4.  We don't got no stinking subway. BART is the regional rapid rail system.  It's like a subway and like a Metro, but not as convenient and pervasive, and a hell of a lot more expensive.  It gets you to the big spots on the map, but still misses most of the Bay Area footprint. Your gonna need to put boots on the ground or rubber wheels on the road to get you to your ultimate destination.  That gets us back to Uber and Lyft.

5.  Don’t forget your layers. We have micro climates in Nor Cal.  It can be foggy, wet, and cold at the coast but sweltering hot and bone dry 15 miles away as the crow flies.  Bring a jacket and prepare to shed it as you move inland.  

6.  Our Courts are Not all in San Francisco.  Northern California is about the same size size as New York and Pennsylvania combined, with Ohio thrown in for good measure. Come join me and about 15 million of my closest friends. Northern California has nine counties that touch the water of the San Francisco Bay, and comprise the metropolitan area commonly referred to as the Greater San Francisco Bay Area, or The Bay. Those counties — San Francisco, San Mateo, Santa Clara, Alameda, Contra Costa, Solano, Napa, Sonoma, and Marin – are home to more than 7.1 million people. More than 1 million of those people live in Contra Costa County, more than 1.5 million of those people live in Alameda County, and almost 1.85 million of those people live in Santa Clara County.  Just up the road about an hour from The Bay is the State Capital of Sacramento, and its own metro region with about two million people and half a dozen counties. Each California county has its own Superior Court, and each of those Superior Courts has its own different branches, courthouses, and local rules. In fact, two or three different courthouses spread around each county hearing family law cases is the norm.  The simplicity of one courthouse per county does not apply here.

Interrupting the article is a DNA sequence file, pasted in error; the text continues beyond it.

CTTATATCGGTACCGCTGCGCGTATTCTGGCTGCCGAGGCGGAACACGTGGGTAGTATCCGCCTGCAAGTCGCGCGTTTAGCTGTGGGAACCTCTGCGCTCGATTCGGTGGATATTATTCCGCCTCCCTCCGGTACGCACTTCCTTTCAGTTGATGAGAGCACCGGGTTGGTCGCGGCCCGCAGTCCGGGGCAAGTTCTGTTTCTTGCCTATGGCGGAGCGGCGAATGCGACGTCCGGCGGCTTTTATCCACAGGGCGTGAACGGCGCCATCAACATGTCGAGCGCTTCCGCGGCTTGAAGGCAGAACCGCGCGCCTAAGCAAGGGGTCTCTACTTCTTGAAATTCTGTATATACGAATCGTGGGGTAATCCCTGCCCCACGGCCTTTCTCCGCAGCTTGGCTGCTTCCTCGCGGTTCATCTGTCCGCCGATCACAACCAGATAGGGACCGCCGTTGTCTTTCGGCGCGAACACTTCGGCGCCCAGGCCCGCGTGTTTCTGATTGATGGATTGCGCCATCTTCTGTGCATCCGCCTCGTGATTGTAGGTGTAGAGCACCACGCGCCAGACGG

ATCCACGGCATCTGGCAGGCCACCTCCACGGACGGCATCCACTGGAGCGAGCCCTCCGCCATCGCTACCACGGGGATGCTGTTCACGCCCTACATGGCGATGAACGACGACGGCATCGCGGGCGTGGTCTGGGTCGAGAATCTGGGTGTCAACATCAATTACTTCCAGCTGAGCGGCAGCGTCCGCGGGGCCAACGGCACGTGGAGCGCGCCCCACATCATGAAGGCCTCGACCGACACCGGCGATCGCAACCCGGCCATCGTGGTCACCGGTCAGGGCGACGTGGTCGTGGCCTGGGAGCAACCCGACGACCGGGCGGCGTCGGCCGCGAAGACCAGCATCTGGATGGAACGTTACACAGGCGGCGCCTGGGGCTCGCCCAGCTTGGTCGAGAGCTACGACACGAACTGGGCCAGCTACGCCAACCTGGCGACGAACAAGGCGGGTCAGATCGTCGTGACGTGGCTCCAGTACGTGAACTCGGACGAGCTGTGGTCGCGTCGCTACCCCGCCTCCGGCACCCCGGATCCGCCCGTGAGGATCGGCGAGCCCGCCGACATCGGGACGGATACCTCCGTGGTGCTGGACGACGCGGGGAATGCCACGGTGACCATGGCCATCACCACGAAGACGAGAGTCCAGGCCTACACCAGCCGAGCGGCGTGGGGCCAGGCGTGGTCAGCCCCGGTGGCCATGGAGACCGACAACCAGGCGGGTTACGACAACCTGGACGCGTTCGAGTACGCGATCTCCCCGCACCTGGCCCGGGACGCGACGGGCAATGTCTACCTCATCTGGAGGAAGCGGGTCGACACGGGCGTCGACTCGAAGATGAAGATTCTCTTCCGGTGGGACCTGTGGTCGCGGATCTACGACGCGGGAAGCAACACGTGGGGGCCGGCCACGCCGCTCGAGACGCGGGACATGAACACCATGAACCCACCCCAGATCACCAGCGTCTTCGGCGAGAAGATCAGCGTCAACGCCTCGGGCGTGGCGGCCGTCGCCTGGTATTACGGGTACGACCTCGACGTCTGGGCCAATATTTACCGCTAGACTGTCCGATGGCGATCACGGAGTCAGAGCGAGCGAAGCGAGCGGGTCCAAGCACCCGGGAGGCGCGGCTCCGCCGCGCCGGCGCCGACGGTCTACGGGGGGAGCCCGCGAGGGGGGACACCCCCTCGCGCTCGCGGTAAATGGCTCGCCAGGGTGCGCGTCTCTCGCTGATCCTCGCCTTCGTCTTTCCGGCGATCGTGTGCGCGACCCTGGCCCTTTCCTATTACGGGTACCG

7. WE ARE NOT L.A.  Los Angeles is 400 miles away from the Bay Area and metro Northern
California (almost as far as Cincinnati and New York). They do things different down there. We like our brothers and sisters in SoCal, but they have their own world.

8.  Think Wine not Whine.  Hardball ain't our style. Our wine-ing comes from a bottle.  With liquid gold being made in Napa, Sonoma, the Livermore Valley, the Foothills, the Mendocina Coast, and the Central Coast of Monterey County and Paso Robles we tend to take the edge off of family law. With eight ABA law schools (Stanford, Berkeley, Hastings, Santa Clara, University of San Francisco, Golden Gate, UC Davis, and University of Pacific, McGeorge) we've got plenty of smart folks taking the oath and doing the law thing, we just don't need to be obnoxious about it. Even our Ivy Leaguers are laid back.

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1 comment:

Emily Smith said...

John, this is good information to have if one ever travels to California for business. Closing early on Friday's sounds awesome! My Uncle has been working as lawyer for a while now. I wonder if he has ever done business in California.